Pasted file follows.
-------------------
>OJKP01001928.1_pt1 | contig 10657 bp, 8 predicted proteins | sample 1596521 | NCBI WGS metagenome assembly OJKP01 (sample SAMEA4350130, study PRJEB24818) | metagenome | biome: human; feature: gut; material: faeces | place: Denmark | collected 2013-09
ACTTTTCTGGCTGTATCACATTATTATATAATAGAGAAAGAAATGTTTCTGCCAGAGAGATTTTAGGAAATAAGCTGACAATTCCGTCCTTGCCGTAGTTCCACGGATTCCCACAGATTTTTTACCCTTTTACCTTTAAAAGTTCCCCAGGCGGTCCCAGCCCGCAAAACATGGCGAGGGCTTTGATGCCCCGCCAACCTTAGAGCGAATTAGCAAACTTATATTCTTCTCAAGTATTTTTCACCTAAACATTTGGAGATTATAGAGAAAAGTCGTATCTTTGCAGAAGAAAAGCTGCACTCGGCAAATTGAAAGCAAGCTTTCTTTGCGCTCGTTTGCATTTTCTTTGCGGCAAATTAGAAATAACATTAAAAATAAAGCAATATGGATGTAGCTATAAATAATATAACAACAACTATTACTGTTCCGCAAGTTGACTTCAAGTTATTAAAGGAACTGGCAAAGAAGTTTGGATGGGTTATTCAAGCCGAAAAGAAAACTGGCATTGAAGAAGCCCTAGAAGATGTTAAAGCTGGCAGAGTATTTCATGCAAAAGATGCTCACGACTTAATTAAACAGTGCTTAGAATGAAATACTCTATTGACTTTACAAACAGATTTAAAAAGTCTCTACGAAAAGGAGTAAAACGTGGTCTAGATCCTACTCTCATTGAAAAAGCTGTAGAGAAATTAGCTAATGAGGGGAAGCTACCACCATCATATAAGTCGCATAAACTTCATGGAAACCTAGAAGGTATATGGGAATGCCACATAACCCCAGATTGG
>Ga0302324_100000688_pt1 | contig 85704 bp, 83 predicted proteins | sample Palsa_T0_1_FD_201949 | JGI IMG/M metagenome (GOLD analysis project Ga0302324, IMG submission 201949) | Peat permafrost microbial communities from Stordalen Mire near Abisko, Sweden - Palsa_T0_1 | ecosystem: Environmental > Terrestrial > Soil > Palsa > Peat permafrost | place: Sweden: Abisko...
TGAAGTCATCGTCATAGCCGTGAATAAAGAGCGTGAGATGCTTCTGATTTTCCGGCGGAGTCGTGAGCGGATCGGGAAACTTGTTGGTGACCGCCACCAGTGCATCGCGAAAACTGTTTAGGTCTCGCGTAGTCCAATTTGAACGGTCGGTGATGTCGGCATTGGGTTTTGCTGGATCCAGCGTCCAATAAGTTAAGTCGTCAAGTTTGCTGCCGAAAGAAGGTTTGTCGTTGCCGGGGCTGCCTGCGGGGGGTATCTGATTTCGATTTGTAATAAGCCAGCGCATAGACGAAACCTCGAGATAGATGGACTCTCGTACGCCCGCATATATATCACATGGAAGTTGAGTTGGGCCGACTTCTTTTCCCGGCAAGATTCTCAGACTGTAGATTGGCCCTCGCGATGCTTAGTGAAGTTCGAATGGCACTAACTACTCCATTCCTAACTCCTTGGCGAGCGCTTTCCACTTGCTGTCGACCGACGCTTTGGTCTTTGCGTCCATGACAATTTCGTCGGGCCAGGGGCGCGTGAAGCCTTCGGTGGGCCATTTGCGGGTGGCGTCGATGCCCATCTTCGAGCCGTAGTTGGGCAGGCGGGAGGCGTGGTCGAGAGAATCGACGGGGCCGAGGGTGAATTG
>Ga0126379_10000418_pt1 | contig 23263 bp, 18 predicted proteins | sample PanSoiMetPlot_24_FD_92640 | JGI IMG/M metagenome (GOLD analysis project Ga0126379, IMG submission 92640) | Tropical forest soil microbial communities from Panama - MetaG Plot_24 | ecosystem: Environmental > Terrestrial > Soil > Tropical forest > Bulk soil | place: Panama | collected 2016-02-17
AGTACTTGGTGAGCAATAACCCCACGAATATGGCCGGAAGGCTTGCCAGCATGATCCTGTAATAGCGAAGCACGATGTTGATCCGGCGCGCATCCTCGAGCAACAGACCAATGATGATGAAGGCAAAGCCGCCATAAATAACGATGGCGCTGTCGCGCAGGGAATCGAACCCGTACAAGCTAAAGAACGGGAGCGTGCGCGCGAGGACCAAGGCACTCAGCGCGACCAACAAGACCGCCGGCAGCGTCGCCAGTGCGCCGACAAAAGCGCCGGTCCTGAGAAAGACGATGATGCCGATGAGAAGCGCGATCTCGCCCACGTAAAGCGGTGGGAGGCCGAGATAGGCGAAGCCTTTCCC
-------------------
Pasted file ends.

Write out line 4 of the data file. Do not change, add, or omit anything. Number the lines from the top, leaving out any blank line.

TGAAGTCATCGTCATAGCCGTGAATAAAGAGCGTGAGATGCTTCTGATTTTCCGGCGGAGTCGTGAGCGGATCGGGAAACTTGTTGGTGACCGCCACCAGTGCATCGCGAAAACTGTTTAGGTCTCGCGTAGTCCAATTTGAACGGTCGGTGATGTCGGCATTGGGTTTTGCTGGATCCAGCGTCCAATAAGTTAAGTCGTCAAGTTTGCTGCCGAAAGAAGGTTTGTCGTTGCCGGGGCTGCCTGCGGGGGGTATCTGATTTCGATTTGTAATAAGCCAGCGCATAGACGAAACCTCGAGATAGATGGACTCTCGTACGCCCGCATATATATCACATGGAAGTTGAGTTGGGCCGACTTCTTTTCCCGGCAAGATTCTCAGACTGTAGATTGGCCCTCGCGATGCTTAGTGAAGTTCGAATGGCACTAACTACTCCATTCCTAACTCCTTGGCGAGCGCTTTCCACTTGCTGTCGACCGACGCTTTGGTCTTTGCGTCCATGACAATTTCGTCGGGCCAGGGGCGCGTGAAGCCTTCGGTGGGCCATTTGCGGGTGGCGTCGATGCCCATCTTCGAGCCGTAGTTGGGCAGGCGGGAGGCGTGGTCGAGAGAATCGACGGGGCCGAGGGTGAATTG